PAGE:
So we moved to France and were basically living in a barn with two small children and all our belongings on the floor. It was snowing the first year and we had a hole in the kitchen wall where we were planning to fit a back door. The children were sleeping in the dining area. We had no kitchen units to speak of. We were using an old gas burner outside on a table and a tiny Baby Belling cooker that my husband had found on a dump and saved “because it might be handy one day”…Oh, we did laugh…little did we know…!
It’s Christmas. We will have turkey, of course!
Supermarkets are OK here, but they are not generally, at this time of year, as one would hope, crammed to the rooftops with lovely plump turkeys all ready to go. Oh no… anorexic is the word that comes to mind, if you can even find one.
My husband’s parents were coming to stay (not with us, don’t worry, but down the road in a nice warm hotel!). “I shall go to the market and get a live turkey on the way back from the airport”, says my husband after a couple of glasses of red, as I imagine it sitting on the backseat of the car in between the two in-laws. ” It can live in the garden for a bit and we’ll ‘deal’ with it on Christmas morning…It’ll be fun!”. Can you imagine the absolute delight on the faces of the children ! I don’t think so…No way!! This was NOT going to be happening!
We came to an agreement. He’d go to the market and get an OVEN-READY turkey. That was the deal. He duly went and ordered it the week before and all would be well. But…the following Tuesday the turkey lady was nowhere to be seen. This was a problem. He didn’t have her name, address, phone number or turkey. However he did recall that she had quite a severe speech impediment, which, with it being our first year in France and his grasp of the language not quite on point, had made for an interesting exchange at the time.
With a little help from the other marketeers he established her village and set off on his motorbike to find her. After a little scout round, with no poultry evident, he visited the mairie and asked if they knew of a woman with a speech impediment and an oven-ready turkey. Luckily they did and he made his way to the farm. Now she did have some excuse for not being present at the market but apparently it was completely unintelligable! However she did have our turkey, so it was stuffed in a rucksack with it’s neck hanging out and brought proudly home like some sort of trophy.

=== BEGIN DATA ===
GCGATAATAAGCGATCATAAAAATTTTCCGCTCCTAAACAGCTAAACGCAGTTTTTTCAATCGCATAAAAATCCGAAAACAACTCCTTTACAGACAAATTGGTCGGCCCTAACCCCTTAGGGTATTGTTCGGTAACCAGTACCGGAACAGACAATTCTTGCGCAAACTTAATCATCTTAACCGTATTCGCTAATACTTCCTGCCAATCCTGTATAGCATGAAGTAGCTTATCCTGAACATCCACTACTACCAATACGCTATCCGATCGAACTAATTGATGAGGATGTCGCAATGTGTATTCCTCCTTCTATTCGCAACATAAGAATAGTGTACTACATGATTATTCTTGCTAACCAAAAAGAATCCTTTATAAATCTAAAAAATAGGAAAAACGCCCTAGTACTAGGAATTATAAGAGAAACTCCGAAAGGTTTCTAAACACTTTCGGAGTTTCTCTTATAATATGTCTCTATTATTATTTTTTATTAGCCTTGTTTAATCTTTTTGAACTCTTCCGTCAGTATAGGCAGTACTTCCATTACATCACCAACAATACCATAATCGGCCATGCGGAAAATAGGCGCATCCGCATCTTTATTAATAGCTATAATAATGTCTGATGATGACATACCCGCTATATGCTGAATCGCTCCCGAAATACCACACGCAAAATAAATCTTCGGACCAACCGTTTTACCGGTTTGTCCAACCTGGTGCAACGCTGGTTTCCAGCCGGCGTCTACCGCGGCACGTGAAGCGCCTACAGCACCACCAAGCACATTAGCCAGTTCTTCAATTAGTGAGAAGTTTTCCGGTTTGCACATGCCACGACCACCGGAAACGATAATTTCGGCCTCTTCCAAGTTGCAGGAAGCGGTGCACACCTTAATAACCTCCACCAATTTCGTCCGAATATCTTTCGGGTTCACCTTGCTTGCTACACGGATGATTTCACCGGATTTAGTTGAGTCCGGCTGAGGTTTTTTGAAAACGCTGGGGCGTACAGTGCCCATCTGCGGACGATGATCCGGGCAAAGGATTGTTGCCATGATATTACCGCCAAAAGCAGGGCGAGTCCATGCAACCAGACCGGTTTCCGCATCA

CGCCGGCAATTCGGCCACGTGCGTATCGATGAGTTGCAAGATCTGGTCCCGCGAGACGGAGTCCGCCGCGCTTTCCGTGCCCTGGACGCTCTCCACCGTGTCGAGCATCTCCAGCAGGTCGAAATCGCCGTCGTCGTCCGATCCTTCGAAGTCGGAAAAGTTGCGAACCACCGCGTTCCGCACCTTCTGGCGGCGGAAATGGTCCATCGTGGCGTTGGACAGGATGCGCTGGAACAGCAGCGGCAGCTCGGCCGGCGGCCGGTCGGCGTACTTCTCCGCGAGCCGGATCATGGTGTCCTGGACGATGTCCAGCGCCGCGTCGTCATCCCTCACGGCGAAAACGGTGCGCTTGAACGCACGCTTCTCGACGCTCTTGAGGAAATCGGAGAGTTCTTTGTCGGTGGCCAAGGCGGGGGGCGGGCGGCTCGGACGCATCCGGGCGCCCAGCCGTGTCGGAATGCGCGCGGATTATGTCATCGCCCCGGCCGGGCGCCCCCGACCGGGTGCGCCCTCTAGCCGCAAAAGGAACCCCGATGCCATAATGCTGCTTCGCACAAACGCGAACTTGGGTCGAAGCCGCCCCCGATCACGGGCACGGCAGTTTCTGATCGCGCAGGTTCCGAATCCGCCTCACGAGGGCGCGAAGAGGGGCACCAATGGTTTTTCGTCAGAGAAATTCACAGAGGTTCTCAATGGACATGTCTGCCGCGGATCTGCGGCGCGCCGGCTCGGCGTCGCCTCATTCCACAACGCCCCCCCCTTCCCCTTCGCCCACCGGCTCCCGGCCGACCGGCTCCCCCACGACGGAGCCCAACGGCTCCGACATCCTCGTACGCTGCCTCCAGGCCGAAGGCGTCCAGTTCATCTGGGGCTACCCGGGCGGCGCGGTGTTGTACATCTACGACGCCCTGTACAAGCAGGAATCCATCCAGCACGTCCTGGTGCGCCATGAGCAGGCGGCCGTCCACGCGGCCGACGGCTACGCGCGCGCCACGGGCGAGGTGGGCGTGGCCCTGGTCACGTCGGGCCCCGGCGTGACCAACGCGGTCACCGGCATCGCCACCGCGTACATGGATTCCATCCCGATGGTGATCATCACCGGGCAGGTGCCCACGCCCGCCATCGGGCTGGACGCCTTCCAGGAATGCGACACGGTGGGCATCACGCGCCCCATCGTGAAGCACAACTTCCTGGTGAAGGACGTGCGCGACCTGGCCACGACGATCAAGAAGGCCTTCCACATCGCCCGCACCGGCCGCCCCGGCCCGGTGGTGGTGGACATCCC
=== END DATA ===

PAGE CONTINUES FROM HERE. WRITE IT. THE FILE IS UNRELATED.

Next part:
So, we had a turkey and we shoved it in the Baby Belling where it touched both sides and the roof of the oven. Roast spuds were clearly not going to be an option. As French anorexic turkeys go , it was, I would say…average! That is to say, quite a large ratio of bone to edible meat.
Now, I am finally coming to the point of this post. I find this whole scenario, the Christmas dinner aftermath, a real lowpoint of the festive period! The carcass; the gristly bits; the dry bits of turkey leg meat that no-one wants; the enormous amount of room required in the fridge for just a few leftovers; the guilt of not really wanting to make turkey soup because you hate any waste, when everyone else is vegging out in front of the film; not to mention the giblets and the parson’s nose! At this point I am usually exhausted, rather too merry for my own good, massively too full and just want it to all go away.
I have found a solution and I love it and I’m going to do it every Christmas forever more!
WANT THE LOWDOWN ON MY STRESS-FREE, DONE-IN-ADVANCE TURKEY?
I’VE PUT STEP-BY-STEP DETAILS AND PHOTOS ON A FREE PDF
CLICK BELOW TO DOWNLOAD
I buy two fresh turkey breasts early in December, before any kind of Christmas stress kicks in. I make a delicious turkey breast roll with home-made stuffing , wrapped in bacon. I then pop it in the freezer and all I have to do is remember to defrost well in advance of The Day. It cooks without any fuss, carves beautifully, nobody has to settle for leg or wing, and it is amaaaazing cold the next day. SO EASY. It sounds a fag in advance but it really takes 20 minutes tops. We did one the other week as we have a “Fake Christmas Day” before our daughter goes off to do her winter season in the mountains and I was reminded how very simple it actually is.
Here is the result of me persuading my dear husband to take photos of the process for my little tutorial. “Come on, please concentrate, and just get the breasts in focus!” It’s not a lot to ask! Aaaargh!
Oh well…! I do just love that comforting feeling that the main part of Christmas lunch is in the bag, done and dusted, off my mind. Bliss!
Which reminds me…we’ve already eaten ours so I had better go and do another one!
If you would like to feel ultra-smug too, I have a step-by-step guide with photos of how I do it. I have put it on a free PDF download. You’re going to love it even if not for Christmas, it’s great for a dinner party or even a cold buffet in the summer! Go on, give it a go! You won’t be disappointed! Simply scroll back up and click the link to grab all the details.
Got some Christmas shortcuts or ideas to share? I would love to hear from you x